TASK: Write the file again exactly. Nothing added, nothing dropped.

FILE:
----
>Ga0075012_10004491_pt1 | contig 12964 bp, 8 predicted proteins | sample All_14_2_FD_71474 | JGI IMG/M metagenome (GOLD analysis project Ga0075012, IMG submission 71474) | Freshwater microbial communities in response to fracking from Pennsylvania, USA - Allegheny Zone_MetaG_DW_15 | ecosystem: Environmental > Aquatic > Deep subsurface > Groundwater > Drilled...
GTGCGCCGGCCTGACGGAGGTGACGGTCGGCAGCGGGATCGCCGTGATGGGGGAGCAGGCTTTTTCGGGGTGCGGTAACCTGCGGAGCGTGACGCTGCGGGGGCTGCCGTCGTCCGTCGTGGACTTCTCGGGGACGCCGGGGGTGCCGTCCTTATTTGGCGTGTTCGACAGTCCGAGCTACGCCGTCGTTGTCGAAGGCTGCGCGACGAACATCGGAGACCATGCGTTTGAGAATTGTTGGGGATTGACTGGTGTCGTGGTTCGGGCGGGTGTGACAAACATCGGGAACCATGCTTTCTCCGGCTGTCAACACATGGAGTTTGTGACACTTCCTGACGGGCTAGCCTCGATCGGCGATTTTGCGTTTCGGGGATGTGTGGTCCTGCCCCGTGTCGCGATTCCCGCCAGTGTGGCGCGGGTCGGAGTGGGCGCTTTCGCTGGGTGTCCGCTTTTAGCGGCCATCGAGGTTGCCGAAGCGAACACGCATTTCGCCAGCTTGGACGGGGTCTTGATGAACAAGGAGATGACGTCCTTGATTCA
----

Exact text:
>Ga0075012_10004491_pt1 | contig 12964 bp, 8 predicted proteins | sample All_14_2_FD_71474 | JGI IMG/M metagenome (GOLD analysis project Ga0075012, IMG submission 71474) | Freshwater microbial communities in response to fracking from Pennsylvania, USA - Allegheny Zone_MetaG_DW_15 | ecosystem: Environmental > Aquatic > Deep subsurface > Groundwater > Drilled...
GTGCGCCGGCCTGACGGAGGTGACGGTCGGCAGCGGGATCGCCGTGATGGGGGAGCAGGCTTTTTCGGGGTGCGGTAACCTGCGGAGCGTGACGCTGCGGGGGCTGCCGTCGTCCGTCGTGGACTTCTCGGGGACGCCGGGGGTGCCGTCCTTATTTGGCGTGTTCGACAGTCCGAGCTACGCCGTCGTTGTCGAAGGCTGCGCGACGAACATCGGAGACCATGCGTTTGAGAATTGTTGGGGATTGACTGGTGTCGTGGTTCGGGCGGGTGTGACAAACATCGGGAACCATGCTTTCTCCGGCTGTCAACACATGGAGTTTGTGACACTTCCTGACGGGCTAGCCTCGATCGGCGATTTTGCGTTTCGGGGATGTGTGGTCCTGCCCCGTGTCGCGATTCCCGCCAGTGTGGCGCGGGTCGGAGTGGGCGCTTTCGCTGGGTGTCCGCTTTTAGCGGCCATCGAGGTTGCCGAAGCGAACACGCATTTCGCCAGCTTGGACGGGGTCTTGATGAACAAGGAGATGACGTCCTTGATTCA